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Friar Hegarty Shore Walk, Buncrana 09.04.24

AS part of the Community Recognition Programme, Donegal County Council in partnership with Buncrana Tidy Towns will undertake a programme of works over the coming months along the popular Friar Hegarty Shore Walk in the town. The works will include repairs to some areas of the walkway, new signage and access improvements.

An additional element of the works programme will be the commissioning of a public artwork responding to the folklore around the man after whom the shore walk is named, Friar Seamus Hegarty OP (1649-1711), a Dominican friar who ministered in the parish of Fahan and Buncrana during penal times and was killed for his actions at a spot on the walk known locally as Hegarty’s Rock.
Shore walk path towards Hegartys Rock. Photo by Adam Rory Porter.
Donegal County Council has initiated a two stage open competition through which an artist will be invited to create a suitable public artwork in response to Friar Hegarty’s story and deliver the commission. Interested artists may request a copy of the commission brief by emailing friarhegartypublicart@donegalcoco.ie .

The closing date for the receipt of submissions is 4pm on Monday, April 29th., 2024.
Hegartys Rock. Photo by Adam Rory Porter.
Seamus Hegarty was ordained a Dominican by Oliver Plunkett in Dundalk in 1672 and became parish priest of Fahan in 1704. In the same year, the Irish Parliament passed its ‘Irish Penal Laws Popery Act’, a set of edicts and penalties designed to suppress the practice of Roman Catholicism in Ireland.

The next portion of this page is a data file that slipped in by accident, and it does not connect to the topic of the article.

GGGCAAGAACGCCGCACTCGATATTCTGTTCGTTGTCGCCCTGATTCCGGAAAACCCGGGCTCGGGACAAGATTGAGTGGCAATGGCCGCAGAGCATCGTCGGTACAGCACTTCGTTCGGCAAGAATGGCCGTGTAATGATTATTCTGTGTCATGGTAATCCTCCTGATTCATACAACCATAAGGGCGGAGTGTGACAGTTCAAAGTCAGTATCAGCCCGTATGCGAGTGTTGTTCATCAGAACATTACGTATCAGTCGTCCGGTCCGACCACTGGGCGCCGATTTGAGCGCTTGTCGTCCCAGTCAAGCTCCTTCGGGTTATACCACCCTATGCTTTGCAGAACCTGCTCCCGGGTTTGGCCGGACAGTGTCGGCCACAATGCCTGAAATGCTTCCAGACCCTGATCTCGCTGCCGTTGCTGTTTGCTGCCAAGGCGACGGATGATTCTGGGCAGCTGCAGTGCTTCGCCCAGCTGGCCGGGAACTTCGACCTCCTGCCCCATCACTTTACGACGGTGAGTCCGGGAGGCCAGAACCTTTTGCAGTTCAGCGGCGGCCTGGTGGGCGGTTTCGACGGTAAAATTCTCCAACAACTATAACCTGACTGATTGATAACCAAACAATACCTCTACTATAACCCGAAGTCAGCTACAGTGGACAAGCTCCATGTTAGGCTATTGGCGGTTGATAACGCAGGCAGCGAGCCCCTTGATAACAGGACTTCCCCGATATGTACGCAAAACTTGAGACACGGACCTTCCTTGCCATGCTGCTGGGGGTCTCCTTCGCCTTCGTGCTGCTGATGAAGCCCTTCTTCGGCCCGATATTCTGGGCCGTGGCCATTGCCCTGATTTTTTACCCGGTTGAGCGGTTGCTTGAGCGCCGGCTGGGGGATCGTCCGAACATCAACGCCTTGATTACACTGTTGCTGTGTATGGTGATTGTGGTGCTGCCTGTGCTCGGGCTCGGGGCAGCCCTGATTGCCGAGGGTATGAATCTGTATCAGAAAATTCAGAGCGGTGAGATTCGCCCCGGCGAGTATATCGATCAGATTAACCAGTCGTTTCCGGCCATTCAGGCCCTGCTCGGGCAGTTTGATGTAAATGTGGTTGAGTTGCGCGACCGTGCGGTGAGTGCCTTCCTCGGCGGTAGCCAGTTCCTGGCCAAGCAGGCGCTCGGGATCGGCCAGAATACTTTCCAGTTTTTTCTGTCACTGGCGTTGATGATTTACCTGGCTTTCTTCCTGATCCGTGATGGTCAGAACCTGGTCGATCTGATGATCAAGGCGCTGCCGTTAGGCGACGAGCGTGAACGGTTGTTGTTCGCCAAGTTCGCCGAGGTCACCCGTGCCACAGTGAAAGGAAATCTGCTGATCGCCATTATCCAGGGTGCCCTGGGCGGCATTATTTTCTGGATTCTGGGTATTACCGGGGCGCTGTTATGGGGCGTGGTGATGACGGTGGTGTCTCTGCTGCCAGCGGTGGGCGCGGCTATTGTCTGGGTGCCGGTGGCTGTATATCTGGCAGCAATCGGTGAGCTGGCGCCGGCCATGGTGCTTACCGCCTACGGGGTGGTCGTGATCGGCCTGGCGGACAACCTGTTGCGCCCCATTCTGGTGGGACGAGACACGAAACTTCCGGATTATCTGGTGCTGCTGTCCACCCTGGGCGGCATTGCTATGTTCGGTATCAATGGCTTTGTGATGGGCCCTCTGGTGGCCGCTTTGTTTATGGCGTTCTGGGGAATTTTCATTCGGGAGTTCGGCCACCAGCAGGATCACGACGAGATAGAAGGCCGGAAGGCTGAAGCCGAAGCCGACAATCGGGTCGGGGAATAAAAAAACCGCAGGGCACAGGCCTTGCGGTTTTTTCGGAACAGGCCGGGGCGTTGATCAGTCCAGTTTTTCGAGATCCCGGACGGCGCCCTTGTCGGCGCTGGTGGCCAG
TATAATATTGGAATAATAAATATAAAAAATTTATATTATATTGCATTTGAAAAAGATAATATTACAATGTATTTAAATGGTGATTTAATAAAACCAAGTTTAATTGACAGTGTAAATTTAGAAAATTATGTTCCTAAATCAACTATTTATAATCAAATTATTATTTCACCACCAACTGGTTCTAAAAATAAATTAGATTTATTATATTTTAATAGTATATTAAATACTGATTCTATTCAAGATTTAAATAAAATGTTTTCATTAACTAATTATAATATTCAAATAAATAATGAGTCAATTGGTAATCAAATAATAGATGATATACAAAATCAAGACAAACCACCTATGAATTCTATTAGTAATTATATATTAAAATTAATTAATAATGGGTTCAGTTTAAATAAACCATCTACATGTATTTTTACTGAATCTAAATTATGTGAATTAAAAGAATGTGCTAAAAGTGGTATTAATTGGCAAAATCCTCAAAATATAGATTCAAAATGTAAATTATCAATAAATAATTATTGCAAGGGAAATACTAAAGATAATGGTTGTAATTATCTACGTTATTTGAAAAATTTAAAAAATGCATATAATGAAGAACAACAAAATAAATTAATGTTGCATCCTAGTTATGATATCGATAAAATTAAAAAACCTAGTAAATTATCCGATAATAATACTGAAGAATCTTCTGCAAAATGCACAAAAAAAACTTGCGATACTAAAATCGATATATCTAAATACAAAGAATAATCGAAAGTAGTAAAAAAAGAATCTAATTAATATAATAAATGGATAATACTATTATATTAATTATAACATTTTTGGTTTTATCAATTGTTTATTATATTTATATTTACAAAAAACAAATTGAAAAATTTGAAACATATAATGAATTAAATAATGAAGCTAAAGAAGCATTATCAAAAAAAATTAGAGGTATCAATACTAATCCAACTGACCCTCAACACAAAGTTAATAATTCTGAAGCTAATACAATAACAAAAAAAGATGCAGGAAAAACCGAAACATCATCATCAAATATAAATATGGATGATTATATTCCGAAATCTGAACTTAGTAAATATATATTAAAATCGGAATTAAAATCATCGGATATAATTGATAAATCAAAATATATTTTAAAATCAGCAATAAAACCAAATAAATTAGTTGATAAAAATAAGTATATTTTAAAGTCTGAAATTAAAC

According to local folklore, in order to carry out his work and avoid the attentions of the authorities, Friar Hegarty lived in a remote cave close to the sea, in the vicinity of the current shore walk. He celebrated mass at a mass rock nearby. His sister, Mary Hegarty, travelled the shore path secretly each morning to bring him food and supplies. With a bounty of five English pounds on his head, however, the priest lived under a constant threat of betrayal and imprisonment or worse.

The story goes that Mary’s husband, suspicious as to her early morning sojourns, followed her to the cave and informed the authorities of her brother’s whereabouts. On a morning thereafter, a party of soldiers arrived at the cave and it is said that Friar Hegarty made good his escape by diving into the sea and swimming towards a rescue boat that had launched from the Fanad side of Lough Swilly. However, he was persuaded by the leader of the arresting party, a Colonel Vaughan, to return to shore on the promise that he would not be harmed. When he did so, however, he was set upon by the soldiers and beheaded at a location on the walk known since as Hegarty’s Rock.

Another version of the story has Friar Hegarty attempting to escape on a white horse, but being struck off the horse and being set upon by the soldiers. In both versions, it is reputed that the priest’s severed head bounced nine times on the ground before falling into the sea and that the indentations can still be ascertained at the site.
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